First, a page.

Archer, William B.

Born: 1793-01-30 Scott County, Kentucky

Died: 1870-08-09 Marshall, Illinois

Born in Kentucky, William Beatty Archer and his family entered land along the Wabash River in the Illinois Territory in 1817 and established a farm in what was to be Clark County two years later. Archer served as the clerk of the Clark County Commissioners’ Court and the Clark County Circuit Court. During the Black Hawk War, he recruited a company of volunteers and served as a captain in the Illinois militia. Archer served in the Illinois General Assembly from 1825 to 1843 but lost elections for U.S. Congress in 1832 and lieutenant governor in 1834. In 1835, Joseph Duncan and Archer purchased federal land in Clark County, and they founded the town of Marshall where the National Road crossed the newly established Chicago-Vincennes state road. In 1836, Governor Joseph Duncan appointed Archer to the Board of Canal Commissioners, which oversaw the construction of the Illinois and Michigan Canal. A member of the Illinois constitutional convention held in 1847, Archer also served as the vice president for Illinois delegates to the 1856 Republican National Convention. At the convention, Archer seconded the nomination of Abraham Lincoln for vice president. Archer again served as Clark County circuit clerk from 1848-1852. In 1854, Archer ran as a Whig to represent his district in the United States House of Representatives against James C. Allen. Although Allen was declared the victor, Archer contested the results. Congress vacated the seat under dispute and another election was held in 1856, which confirmed Allen’s victory. In 1869, Archer served as the Clark County delegate to the state’s constitutional convention.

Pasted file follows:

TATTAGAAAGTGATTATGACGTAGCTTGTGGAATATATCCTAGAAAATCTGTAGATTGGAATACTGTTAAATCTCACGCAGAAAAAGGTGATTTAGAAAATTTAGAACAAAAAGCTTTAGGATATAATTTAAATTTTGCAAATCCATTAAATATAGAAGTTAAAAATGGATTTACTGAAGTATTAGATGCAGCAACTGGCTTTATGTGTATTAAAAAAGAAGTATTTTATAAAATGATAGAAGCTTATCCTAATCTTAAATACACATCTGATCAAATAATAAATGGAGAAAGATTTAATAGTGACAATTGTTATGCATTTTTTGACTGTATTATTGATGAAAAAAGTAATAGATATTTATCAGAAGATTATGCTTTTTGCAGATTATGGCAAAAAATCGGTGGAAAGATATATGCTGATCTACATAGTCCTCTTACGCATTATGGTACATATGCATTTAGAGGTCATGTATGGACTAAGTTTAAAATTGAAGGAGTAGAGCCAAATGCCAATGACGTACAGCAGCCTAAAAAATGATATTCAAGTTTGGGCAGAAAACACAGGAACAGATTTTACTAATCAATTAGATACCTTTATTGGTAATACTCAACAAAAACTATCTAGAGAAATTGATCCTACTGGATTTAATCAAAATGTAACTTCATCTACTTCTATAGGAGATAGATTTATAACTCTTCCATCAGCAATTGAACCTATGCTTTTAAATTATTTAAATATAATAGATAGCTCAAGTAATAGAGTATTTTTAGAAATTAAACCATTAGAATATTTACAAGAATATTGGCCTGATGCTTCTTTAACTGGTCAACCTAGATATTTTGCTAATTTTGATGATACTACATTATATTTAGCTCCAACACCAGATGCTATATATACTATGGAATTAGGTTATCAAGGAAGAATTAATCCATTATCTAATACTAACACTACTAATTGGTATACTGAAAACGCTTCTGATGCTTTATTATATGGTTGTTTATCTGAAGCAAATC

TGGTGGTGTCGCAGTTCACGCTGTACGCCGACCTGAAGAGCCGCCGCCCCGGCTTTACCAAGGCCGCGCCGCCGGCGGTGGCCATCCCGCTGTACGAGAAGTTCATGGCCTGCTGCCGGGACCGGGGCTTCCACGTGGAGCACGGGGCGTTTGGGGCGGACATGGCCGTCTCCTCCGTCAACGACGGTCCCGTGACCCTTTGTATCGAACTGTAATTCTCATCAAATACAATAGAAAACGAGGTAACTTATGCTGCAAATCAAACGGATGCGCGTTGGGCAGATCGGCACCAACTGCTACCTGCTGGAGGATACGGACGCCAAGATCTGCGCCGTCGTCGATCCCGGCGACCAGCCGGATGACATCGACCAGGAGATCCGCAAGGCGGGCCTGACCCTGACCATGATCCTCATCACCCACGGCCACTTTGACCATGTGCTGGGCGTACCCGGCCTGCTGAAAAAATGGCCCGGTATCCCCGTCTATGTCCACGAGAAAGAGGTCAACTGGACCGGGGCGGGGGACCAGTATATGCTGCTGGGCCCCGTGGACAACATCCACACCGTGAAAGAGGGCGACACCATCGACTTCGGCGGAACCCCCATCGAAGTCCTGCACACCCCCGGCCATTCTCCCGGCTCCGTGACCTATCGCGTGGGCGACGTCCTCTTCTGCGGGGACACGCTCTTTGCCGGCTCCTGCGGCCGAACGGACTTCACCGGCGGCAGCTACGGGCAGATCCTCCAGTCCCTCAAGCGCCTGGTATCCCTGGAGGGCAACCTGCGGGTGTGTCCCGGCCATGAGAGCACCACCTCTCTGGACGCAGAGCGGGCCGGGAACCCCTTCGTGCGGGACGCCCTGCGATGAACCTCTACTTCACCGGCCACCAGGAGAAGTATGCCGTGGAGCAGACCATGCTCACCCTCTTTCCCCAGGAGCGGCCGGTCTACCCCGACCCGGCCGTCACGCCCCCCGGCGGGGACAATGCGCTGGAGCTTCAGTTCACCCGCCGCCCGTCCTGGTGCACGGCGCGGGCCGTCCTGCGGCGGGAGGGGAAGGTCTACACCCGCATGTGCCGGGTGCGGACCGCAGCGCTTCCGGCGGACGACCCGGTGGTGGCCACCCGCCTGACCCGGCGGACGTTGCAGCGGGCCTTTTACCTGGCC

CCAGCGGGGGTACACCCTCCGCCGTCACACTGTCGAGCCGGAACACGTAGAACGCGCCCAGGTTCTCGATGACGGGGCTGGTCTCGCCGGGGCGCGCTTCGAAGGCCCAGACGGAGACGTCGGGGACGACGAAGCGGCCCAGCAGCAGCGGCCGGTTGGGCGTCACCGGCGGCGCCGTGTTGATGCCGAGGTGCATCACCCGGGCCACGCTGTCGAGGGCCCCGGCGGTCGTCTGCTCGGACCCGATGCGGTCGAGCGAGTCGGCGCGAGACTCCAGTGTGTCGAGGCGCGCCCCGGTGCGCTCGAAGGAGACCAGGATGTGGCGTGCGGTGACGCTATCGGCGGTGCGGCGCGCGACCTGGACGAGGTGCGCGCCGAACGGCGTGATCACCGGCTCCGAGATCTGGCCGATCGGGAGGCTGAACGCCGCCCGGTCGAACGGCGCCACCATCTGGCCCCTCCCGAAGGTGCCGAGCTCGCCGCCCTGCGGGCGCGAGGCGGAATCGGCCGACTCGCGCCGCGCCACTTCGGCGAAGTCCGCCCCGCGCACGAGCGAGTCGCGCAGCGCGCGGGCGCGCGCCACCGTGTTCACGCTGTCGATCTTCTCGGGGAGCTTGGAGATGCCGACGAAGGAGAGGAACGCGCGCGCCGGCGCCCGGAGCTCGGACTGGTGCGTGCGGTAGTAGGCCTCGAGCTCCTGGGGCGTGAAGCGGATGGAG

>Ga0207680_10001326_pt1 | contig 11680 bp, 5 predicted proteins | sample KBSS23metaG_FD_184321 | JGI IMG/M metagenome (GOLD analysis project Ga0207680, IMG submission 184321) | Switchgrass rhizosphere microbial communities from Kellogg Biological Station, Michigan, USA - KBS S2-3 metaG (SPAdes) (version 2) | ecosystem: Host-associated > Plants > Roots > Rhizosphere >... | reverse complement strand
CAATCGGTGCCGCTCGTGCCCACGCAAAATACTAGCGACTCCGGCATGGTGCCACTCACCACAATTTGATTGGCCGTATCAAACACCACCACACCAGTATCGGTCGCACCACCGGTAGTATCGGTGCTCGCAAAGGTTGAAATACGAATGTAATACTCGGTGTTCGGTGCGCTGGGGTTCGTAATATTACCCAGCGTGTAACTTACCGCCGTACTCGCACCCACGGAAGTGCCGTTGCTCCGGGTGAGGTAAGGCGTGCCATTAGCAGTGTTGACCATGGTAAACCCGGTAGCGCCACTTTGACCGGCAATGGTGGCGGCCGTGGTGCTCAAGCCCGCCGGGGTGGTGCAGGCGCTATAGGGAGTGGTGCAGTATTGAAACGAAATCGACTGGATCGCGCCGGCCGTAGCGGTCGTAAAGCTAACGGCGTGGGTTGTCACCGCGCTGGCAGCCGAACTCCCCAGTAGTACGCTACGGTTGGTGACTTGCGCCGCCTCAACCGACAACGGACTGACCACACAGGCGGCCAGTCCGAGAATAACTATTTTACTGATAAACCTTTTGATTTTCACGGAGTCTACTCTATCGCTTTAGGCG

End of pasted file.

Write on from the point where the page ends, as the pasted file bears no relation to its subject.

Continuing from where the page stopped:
Theodore C. Pease, ed., Illinois Election Returns, 1818-1848, vol. 18 of Collections of the Illinois State Historical Library (Springfield: Illinois State Historical Library, 1923), 76-353 passim; Newton Bateman and Paul Selby, eds., Historical Encyclopedia of Illinois and History of Clark County, ed. by H. C. Bell (Chicago: Middle West, 1907), 22; Proceedings of the First Three Republican National Conventions of 1856, 1860 and 1864 (Minneapolis, MN: Charles W. Johnson, 1893), 41; Gravestone, Walnut Prairie Cemetery, York, IL.